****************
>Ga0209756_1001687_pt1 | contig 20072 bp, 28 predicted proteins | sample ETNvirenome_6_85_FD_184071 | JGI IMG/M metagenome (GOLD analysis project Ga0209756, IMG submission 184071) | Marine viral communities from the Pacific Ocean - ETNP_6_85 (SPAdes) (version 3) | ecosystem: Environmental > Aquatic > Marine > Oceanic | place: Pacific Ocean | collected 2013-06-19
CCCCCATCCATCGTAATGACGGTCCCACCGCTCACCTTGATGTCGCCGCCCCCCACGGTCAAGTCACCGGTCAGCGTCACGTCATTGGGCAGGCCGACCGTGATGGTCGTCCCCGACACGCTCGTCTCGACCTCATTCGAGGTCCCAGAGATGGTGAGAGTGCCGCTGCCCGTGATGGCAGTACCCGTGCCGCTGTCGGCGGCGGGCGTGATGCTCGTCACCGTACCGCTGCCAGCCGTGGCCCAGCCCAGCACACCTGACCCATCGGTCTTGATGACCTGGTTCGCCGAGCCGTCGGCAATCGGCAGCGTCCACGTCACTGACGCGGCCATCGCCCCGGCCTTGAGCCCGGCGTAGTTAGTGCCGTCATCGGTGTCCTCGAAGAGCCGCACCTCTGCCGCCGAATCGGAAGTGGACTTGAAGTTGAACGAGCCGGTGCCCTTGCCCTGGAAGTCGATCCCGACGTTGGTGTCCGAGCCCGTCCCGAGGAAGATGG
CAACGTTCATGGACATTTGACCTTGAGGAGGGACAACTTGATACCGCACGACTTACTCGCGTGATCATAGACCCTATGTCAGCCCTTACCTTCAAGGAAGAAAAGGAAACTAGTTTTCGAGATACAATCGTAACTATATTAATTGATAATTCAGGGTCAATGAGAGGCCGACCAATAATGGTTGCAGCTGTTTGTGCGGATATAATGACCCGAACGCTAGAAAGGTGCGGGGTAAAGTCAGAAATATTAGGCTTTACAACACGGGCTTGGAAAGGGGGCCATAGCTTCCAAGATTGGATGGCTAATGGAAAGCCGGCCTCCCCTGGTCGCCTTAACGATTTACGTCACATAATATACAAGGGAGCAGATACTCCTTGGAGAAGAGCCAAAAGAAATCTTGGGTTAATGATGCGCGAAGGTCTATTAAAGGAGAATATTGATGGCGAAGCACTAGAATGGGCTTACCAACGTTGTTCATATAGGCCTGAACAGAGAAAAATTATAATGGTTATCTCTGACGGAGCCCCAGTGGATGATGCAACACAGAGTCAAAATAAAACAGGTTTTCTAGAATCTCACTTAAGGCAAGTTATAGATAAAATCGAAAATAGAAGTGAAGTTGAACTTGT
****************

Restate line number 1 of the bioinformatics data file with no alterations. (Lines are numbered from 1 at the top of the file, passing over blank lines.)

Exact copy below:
>Ga0209756_1001687_pt1 | contig 20072 bp, 28 predicted proteins | sample ETNvirenome_6_85_FD_184071 | JGI IMG/M metagenome (GOLD analysis project Ga0209756, IMG submission 184071) | Marine viral communities from the Pacific Ocean - ETNP_6_85 (SPAdes) (version 3) | ecosystem: Environmental > Aquatic > Marine > Oceanic | place: Pacific Ocean | collected 2013-06-19